Kids These Days
From helicopter parenting to confusing do-as-I-say-not-as-I-do lessons of financial planning, Millennials are left unsure of how to navigate the very difficult economic reality that awaits post-graduation
Millennial high-school seniors are no more egotistical-and just as happy-as previous generations, find researchers who scoured opinion data from 1976 to 2006.
Surprised? While we all like to complain about the good-for-nothing "kids these days," psychologists suggest that we've just forgotten what it means to be young. Says Michigan State University professor Brent Donnellan
Kids today are like they were 30 years ago -- they're trying to find their place in the world, they're trying to carve out an identity, and it can be difficult... But lots of research shows that the stereotypes of all groups are much more overdrawn than the reality.
The study appears in the journal Perspectives on Psychological Science and is culled from the University of Michigan's Monitoring the Future survey that has tracked American students' behavior and attitudes for several decades.
Among the other findings, the researchers note that Millennials are more cynical about governments and institutions than pervious generations (a trend that is consistent with the attitudes of the general population regardless of age) and full of high educational expectations for themselves.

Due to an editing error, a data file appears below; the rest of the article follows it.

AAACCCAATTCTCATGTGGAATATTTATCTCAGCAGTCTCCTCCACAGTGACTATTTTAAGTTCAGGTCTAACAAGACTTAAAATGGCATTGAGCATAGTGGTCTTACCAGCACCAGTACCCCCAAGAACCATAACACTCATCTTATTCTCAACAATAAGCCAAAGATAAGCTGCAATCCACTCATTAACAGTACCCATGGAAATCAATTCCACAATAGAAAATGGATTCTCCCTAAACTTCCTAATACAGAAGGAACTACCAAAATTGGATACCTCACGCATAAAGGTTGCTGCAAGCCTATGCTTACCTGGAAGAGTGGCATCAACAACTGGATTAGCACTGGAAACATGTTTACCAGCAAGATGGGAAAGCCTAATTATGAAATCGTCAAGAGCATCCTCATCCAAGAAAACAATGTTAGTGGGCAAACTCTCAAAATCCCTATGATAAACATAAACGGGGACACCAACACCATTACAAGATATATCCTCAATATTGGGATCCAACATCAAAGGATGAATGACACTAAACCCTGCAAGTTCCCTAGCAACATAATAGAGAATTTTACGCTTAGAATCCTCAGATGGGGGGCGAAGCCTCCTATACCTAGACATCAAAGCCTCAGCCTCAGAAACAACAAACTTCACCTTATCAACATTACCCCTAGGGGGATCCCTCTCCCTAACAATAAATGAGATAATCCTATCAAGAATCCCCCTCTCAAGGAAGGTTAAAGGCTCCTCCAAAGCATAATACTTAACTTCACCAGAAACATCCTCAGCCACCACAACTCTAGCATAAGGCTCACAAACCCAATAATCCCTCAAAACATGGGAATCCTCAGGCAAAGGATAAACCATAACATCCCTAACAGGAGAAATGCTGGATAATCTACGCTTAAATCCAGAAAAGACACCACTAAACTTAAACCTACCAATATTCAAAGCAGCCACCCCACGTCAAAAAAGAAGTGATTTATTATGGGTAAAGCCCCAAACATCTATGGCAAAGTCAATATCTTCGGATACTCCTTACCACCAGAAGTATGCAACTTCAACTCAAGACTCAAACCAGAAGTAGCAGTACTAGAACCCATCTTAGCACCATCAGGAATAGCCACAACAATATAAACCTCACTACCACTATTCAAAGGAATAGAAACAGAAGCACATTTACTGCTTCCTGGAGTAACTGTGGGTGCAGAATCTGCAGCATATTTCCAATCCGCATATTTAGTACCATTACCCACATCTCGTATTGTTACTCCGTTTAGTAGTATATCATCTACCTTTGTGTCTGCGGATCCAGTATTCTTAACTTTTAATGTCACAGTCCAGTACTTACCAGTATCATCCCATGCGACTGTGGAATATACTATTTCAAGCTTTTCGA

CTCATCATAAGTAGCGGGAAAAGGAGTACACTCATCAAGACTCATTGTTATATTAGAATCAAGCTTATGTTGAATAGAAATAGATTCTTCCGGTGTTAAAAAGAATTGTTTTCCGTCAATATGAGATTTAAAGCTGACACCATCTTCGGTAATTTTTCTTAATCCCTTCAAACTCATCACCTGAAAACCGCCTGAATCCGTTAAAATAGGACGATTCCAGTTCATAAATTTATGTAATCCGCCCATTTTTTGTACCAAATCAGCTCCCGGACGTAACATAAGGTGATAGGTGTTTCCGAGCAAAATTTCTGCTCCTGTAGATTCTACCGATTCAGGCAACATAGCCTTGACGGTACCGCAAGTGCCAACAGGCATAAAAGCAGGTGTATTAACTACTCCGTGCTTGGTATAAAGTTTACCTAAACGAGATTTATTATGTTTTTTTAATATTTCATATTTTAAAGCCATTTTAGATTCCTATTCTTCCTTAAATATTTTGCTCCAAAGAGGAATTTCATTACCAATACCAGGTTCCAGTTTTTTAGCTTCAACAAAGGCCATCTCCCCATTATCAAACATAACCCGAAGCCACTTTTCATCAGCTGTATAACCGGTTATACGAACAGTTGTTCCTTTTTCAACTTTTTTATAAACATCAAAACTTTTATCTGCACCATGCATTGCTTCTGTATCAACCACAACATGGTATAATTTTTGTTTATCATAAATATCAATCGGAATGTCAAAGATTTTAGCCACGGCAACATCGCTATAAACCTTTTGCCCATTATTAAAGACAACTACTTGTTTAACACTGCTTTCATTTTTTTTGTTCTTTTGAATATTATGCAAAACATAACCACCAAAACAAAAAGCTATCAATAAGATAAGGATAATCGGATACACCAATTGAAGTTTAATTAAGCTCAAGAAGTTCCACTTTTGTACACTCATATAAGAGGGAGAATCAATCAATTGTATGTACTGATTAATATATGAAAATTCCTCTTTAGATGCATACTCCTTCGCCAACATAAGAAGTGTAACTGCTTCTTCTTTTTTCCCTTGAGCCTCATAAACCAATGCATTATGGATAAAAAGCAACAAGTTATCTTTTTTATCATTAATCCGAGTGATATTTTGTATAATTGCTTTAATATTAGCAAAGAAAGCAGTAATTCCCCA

Great expectations? Wonderful, but we haven't given them the tools they need for success. From helicopter parenting to confusing do-as-I-say-not-as-I-do lessons of financial planning, Millennials are left unsure of how to navigate the very difficult economic reality that awaits post-graduation - not to mention how to exert some self-control and discipline to accomplish their goals in school.
And it's important to note that the data sample for this study ended in 2006 - before young-adults began to feel the full impact of the recession and unemployment. (And before we had even created some of the worst of the recession slang that's being bantered about, incidentally.)
What would they say now? Millennials are optimistic, but they also feel a bait-and-switch after being told for most of their lives that they were bound for fame and fortune, fabulous in every way. As one young man said to me recently, "it was like, WTF. I mean, what just happened here? The rug just got pulled out from under us and suddenly you want us to become these resilient, frugal people? How?"